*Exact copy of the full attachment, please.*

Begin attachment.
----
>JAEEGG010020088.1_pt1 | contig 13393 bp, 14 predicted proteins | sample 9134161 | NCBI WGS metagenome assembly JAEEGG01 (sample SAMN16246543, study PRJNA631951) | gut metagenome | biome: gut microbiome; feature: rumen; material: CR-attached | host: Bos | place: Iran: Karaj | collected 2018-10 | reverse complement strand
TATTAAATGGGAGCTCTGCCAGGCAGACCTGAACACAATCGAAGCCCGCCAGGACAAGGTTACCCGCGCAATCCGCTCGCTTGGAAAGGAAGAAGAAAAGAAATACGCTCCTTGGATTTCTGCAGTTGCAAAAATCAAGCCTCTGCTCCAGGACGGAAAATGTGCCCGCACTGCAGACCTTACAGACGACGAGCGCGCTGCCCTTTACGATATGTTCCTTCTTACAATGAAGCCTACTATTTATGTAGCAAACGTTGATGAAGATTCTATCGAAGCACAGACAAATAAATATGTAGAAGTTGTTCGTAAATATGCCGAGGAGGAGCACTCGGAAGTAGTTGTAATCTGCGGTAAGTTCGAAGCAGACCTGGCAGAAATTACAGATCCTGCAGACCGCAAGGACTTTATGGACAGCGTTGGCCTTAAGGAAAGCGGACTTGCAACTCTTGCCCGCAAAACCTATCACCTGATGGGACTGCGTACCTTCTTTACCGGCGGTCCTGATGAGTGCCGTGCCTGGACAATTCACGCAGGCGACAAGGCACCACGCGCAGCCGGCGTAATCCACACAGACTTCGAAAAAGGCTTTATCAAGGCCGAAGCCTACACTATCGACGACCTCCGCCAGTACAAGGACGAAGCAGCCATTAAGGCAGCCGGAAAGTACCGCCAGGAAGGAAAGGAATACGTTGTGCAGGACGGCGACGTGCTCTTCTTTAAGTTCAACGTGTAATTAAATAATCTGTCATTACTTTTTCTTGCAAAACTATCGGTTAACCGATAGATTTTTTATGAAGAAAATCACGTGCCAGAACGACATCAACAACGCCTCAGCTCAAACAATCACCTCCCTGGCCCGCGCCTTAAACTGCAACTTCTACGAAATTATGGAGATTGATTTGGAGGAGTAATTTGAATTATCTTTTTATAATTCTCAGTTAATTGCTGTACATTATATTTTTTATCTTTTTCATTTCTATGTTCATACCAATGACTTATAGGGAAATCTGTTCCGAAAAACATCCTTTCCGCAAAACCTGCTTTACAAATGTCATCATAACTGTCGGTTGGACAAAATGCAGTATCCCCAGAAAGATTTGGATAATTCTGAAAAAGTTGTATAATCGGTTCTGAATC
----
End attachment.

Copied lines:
>JAEEGG010020088.1_pt1 | contig 13393 bp, 14 predicted proteins | sample 9134161 | NCBI WGS metagenome assembly JAEEGG01 (sample SAMN16246543, study PRJNA631951) | gut metagenome | biome: gut microbiome; feature: rumen; material: CR-attached | host: Bos | place: Iran: Karaj | collected 2018-10 | reverse complement strand
TATTAAATGGGAGCTCTGCCAGGCAGACCTGAACACAATCGAAGCCCGCCAGGACAAGGTTACCCGCGCAATCCGCTCGCTTGGAAAGGAAGAAGAAAAGAAATACGCTCCTTGGATTTCTGCAGTTGCAAAAATCAAGCCTCTGCTCCAGGACGGAAAATGTGCCCGCACTGCAGACCTTACAGACGACGAGCGCGCTGCCCTTTACGATATGTTCCTTCTTACAATGAAGCCTACTATTTATGTAGCAAACGTTGATGAAGATTCTATCGAAGCACAGACAAATAAATATGTAGAAGTTGTTCGTAAATATGCCGAGGAGGAGCACTCGGAAGTAGTTGTAATCTGCGGTAAGTTCGAAGCAGACCTGGCAGAAATTACAGATCCTGCAGACCGCAAGGACTTTATGGACAGCGTTGGCCTTAAGGAAAGCGGACTTGCAACTCTTGCCCGCAAAACCTATCACCTGATGGGACTGCGTACCTTCTTTACCGGCGGTCCTGATGAGTGCCGTGCCTGGACAATTCACGCAGGCGACAAGGCACCACGCGCAGCCGGCGTAATCCACACAGACTTCGAAAAAGGCTTTATCAAGGCCGAAGCCTACACTATCGACGACCTCCGCCAGTACAAGGACGAAGCAGCCATTAAGGCAGCCGGAAAGTACCGCCAGGAAGGAAAGGAATACGTTGTGCAGGACGGCGACGTGCTCTTCTTTAAGTTCAACGTGTAATTAAATAATCTGTCATTACTTTTTCTTGCAAAACTATCGGTTAACCGATAGATTTTTTATGAAGAAAATCACGTGCCAGAACGACATCAACAACGCCTCAGCTCAAACAATCACCTCCCTGGCCCGCGCCTTAAACTGCAACTTCTACGAAATTATGGAGATTGATTTGGAGGAGTAATTTGAATTATCTTTTTATAATTCTCAGTTAATTGCTGTACATTATATTTTTTATCTTTTTCATTTCTATGTTCATACCAATGACTTATAGGGAAATCTGTTCCGAAAAACATCCTTTCCGCAAAACCTGCTTTACAAATGTCATCATAACTGTCGGTTGGACAAAATGCAGTATCCCCAGAAAGATTTGGATAATTCTGAAAAAGTTGTATAATCGGTTCTGAATC